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St. Melangell’s church at Pennant Melangell, North Wales

I had a look on GE and traced a line north through the two locations. Some miles distant, a third and related tri-pole symbol appeared in a village that I’d never heard of. Looking it up on Google, I found that Pennant Melangell hosts a church and shrine dedicated to Saint Melangell, a sixth century hermit and now the patron saint of hares. The coincidence was remarkable, if a little spooky.

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The shrine to St. Melangell, where pictures and postcards of hares have been placed by pilgrims

My wife and I visited the shrine, adorned with pilgrims’ images of hares, and took in the beautiful surroundings, including a rock shelf where the virgin hermit used to sleep out of the reach of wild animals.

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The rocks where the hermit St. Melangell slept during her life around the sixth century

I was perplexed. It was quite clear that Forrest had zero to do with the placing of the “symbols” that led me to the shrine. But they definitely had resonance for me in the Chase, and came amid a cascade of odd incidents, chance meetings, book readings, and online “contacts” that I couldn’t explain. A few seemed quite otherworldly. What I suspect is that Forrest knew he was setting up a “spiritual” challenge when he launched the Chase, but he probably had no personal knowledge of how this would affect each individual searcher with their unique insight and experiences. For me, it was a major process of spiritual discovery that has profoundly affected my worldview.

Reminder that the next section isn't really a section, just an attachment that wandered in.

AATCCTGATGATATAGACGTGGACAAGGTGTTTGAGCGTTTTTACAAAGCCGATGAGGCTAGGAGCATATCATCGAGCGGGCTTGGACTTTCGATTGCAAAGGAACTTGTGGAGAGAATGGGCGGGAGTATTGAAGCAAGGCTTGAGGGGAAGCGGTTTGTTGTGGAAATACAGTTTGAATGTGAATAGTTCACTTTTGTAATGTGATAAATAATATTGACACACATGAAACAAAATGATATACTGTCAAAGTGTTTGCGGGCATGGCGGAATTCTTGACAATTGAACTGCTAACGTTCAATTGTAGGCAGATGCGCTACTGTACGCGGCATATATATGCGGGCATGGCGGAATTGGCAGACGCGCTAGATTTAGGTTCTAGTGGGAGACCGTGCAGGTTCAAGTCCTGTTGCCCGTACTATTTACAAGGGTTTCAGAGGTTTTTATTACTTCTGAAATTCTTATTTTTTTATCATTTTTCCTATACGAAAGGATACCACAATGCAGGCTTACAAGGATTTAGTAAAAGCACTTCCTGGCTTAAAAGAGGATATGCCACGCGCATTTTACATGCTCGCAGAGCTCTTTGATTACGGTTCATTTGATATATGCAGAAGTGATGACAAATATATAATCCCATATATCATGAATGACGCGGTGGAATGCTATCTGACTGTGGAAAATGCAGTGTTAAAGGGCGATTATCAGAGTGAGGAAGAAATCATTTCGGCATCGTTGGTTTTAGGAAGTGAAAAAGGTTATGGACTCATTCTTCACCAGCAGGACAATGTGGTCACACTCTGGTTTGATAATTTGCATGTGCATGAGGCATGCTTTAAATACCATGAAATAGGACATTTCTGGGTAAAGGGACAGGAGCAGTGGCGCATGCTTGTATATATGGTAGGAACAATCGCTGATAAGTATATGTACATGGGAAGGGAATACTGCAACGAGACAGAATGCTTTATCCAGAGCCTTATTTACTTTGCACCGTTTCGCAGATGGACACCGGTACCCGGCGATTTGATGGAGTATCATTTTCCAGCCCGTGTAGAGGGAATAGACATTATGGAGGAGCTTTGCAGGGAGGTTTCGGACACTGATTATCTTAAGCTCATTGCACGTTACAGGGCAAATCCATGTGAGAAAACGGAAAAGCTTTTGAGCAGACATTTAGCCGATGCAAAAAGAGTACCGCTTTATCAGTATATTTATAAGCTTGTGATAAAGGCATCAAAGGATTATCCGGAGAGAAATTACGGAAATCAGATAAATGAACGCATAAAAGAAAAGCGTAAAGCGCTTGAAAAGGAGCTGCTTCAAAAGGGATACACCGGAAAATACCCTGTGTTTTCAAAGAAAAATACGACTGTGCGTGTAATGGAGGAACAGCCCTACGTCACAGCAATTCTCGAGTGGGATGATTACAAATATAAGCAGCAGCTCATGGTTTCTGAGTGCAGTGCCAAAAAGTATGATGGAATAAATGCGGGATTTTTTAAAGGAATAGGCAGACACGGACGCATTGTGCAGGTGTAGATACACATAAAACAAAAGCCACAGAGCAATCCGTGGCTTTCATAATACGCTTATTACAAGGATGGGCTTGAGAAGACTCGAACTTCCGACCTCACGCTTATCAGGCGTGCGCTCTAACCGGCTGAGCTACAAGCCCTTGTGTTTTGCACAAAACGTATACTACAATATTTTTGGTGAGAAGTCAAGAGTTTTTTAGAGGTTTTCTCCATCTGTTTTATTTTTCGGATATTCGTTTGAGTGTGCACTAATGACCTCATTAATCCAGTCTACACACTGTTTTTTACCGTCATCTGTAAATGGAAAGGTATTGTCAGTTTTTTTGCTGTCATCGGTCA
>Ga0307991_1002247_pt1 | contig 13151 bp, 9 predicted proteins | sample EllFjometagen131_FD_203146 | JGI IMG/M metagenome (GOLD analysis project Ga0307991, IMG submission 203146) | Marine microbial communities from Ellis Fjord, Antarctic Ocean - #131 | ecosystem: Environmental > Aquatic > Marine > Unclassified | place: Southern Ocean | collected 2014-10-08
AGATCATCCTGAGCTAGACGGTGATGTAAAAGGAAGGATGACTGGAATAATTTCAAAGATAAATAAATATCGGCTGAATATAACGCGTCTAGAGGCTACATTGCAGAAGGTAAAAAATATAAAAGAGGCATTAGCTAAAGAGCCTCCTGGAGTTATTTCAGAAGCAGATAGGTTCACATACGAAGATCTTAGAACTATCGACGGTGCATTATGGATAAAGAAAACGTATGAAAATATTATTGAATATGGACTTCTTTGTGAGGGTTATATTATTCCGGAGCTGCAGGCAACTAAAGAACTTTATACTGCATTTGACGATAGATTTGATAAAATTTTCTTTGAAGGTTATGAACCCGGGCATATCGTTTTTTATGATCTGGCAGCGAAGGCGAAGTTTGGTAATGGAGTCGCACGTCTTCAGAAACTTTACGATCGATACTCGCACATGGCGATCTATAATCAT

By the time we visited Pennant Melangell I’d stopped communicating directly with Forrest. But it seemed that he hadn’t quite finished with all of us. As autumn arrived, it came with a series of public communications from Fenn, which sent me wearily back to GE. I really didn’t want to be doing this anymore. Each of Forrest’s posts contained pointers. I used them to tie in with what I knew of the area of the Rockies I’d “landed” in. They helped me navigate to the blaze, and then (after a couple of false starts) to the final location, strangely only some 200 ft. from where I’d “spent” the previous couple of months, never noticing what was so close by. And at last things became clear. Here was the symbol that mirrored those at the two “ends.” Here was where you’d at last find J.C. Penney. Here was the place that finally brought the poem to a close – and for once I had no doubt in my mind.

But I could no longer claim that it was “my” doing. It was a question of making the effort over five years, yes, but then it was the recognition that not only had I made use of prompts from Forrest through his public utterances, and occasional searchers’ pointers, but also that whatever was at work deep below the conscious ego was far more in tune with events than “I” ever could be.